News/Trends

International conflict and preparing for cyber threats

As international conflicts have come to a head in 2022, cyberwarfare represents a significant threat. Companies and governments alike need to remain wary of virtual vulnerabilities, regardless of how far they may be from a physical battlefield. Malware attacks can spill over from affected servers and systems targeted during hostilities. As international sanctions impact economies, threat actors can also repurpose malware created for nation-state attacks to execute more traditional financially motivated ransomware attacks.  

IT leaders must take steps to ensure infrastructure and data are resilient. These efforts should include making sure security software is up to date/patched, and backing up all mission-critical data to a safe location.

Cyberwarfare in recent years

Cyber aggression as part of global conflict is not a new development. Evidence suggests Russia has been actively disseminating malware in Ukraine since its 2015 annexation of Crimea. As part of its 2015 efforts, hackers managed to disable a power grid for nearly 230,000 customers. These hackers went on to target government agencies and banks in the following years before widely deploying data-wiping malware in February of this year¹.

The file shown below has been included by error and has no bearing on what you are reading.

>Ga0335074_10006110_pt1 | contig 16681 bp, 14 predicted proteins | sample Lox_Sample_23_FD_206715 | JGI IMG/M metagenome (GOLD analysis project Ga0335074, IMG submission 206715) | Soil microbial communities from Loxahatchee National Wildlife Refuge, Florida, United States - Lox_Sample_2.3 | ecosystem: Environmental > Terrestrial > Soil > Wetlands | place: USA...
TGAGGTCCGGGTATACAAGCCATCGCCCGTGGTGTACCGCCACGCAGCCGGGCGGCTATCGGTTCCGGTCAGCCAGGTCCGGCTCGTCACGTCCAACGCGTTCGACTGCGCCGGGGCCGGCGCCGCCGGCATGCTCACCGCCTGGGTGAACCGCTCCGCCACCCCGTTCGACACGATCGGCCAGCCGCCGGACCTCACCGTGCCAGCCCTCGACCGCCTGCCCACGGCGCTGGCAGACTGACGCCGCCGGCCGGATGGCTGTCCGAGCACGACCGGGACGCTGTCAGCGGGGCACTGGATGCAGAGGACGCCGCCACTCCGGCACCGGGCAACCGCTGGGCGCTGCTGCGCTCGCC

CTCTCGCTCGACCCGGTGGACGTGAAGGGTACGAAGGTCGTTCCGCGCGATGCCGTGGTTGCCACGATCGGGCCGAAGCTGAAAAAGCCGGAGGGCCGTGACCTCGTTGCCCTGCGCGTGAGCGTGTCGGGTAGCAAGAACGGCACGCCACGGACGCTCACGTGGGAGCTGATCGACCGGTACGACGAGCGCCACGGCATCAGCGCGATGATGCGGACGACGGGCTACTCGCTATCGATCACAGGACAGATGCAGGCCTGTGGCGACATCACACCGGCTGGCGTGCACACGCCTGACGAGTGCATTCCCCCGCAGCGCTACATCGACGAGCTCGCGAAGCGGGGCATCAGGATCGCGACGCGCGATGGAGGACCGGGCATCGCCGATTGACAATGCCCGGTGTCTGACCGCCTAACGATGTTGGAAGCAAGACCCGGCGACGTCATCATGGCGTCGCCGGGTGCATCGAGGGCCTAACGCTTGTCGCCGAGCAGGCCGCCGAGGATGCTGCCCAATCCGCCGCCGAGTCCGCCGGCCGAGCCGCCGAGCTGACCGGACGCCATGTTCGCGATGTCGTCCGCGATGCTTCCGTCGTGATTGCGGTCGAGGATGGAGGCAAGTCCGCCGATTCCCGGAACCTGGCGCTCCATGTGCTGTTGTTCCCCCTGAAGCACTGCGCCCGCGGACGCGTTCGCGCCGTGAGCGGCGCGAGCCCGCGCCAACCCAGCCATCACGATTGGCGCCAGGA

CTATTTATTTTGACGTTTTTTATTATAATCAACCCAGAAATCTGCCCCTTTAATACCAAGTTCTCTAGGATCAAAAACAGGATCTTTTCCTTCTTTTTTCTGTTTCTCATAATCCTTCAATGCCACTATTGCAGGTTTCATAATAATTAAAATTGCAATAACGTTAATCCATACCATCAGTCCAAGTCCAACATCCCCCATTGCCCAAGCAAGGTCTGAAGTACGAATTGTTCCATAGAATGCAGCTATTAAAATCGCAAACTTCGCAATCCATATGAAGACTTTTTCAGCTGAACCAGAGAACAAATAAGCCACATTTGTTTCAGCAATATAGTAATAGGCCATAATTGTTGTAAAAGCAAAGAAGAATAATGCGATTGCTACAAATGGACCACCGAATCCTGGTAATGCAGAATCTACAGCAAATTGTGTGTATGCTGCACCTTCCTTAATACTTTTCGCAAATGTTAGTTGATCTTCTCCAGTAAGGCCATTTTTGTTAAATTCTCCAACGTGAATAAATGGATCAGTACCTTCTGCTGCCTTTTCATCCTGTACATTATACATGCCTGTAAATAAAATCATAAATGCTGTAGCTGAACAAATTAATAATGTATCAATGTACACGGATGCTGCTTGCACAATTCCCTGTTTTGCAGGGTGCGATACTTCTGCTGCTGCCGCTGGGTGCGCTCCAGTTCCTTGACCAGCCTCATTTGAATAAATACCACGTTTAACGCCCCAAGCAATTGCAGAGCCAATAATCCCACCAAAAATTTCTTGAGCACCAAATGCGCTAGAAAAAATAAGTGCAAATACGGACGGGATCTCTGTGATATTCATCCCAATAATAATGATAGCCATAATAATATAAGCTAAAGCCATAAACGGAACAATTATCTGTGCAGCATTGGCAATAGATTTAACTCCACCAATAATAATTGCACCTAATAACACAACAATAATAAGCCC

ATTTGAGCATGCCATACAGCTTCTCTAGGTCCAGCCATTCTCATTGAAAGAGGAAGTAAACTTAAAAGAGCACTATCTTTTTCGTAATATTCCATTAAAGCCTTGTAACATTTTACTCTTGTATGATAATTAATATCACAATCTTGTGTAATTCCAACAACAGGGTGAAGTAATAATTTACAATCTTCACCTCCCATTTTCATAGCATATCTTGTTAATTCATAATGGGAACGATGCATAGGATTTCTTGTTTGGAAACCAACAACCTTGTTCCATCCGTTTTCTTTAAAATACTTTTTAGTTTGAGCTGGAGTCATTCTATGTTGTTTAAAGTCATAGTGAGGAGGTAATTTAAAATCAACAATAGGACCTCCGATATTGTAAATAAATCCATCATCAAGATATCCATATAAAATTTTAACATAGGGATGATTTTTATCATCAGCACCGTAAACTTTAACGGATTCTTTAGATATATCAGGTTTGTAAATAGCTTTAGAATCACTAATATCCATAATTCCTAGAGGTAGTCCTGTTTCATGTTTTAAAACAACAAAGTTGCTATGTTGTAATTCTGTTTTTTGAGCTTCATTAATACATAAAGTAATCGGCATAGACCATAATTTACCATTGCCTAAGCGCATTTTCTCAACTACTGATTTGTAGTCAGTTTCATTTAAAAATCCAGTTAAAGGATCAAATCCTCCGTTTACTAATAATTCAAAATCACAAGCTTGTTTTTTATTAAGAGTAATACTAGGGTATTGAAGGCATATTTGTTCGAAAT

The Conti ransomware group, among a variety of other notorious cybercriminal organizations, has already announced its support of the Russian government and expressed intent to strike back at those who oppose Russia’s efforts². It’s very plausible that Western nations imposing sanctions could soon find themselves within their line of fire, and as malicious software spreads rapidly between networked systems independent of physical location, multinational companies should take this opportunity to ensure they have air-tight cyber defenses in place to provide resistance against threats and keep critical data resilient

Collateral damage and increased attacks 

There is a high chance that upcoming cyberattacks will spread beyond Ukraine as the war continues. Fortunately, we have an idea of what spillover from a state-sponsored malware attack could look like. In 2017, a presumably Russian malware attack called “NotPetya” hit Ukrainian infrastructure, banks, and airports, and quickly spread throughout the world³. It would go on to affect, and in some cases briefly shut down, a number of global enterprises, including logistics company Maersk and pharmaceutical company Merck.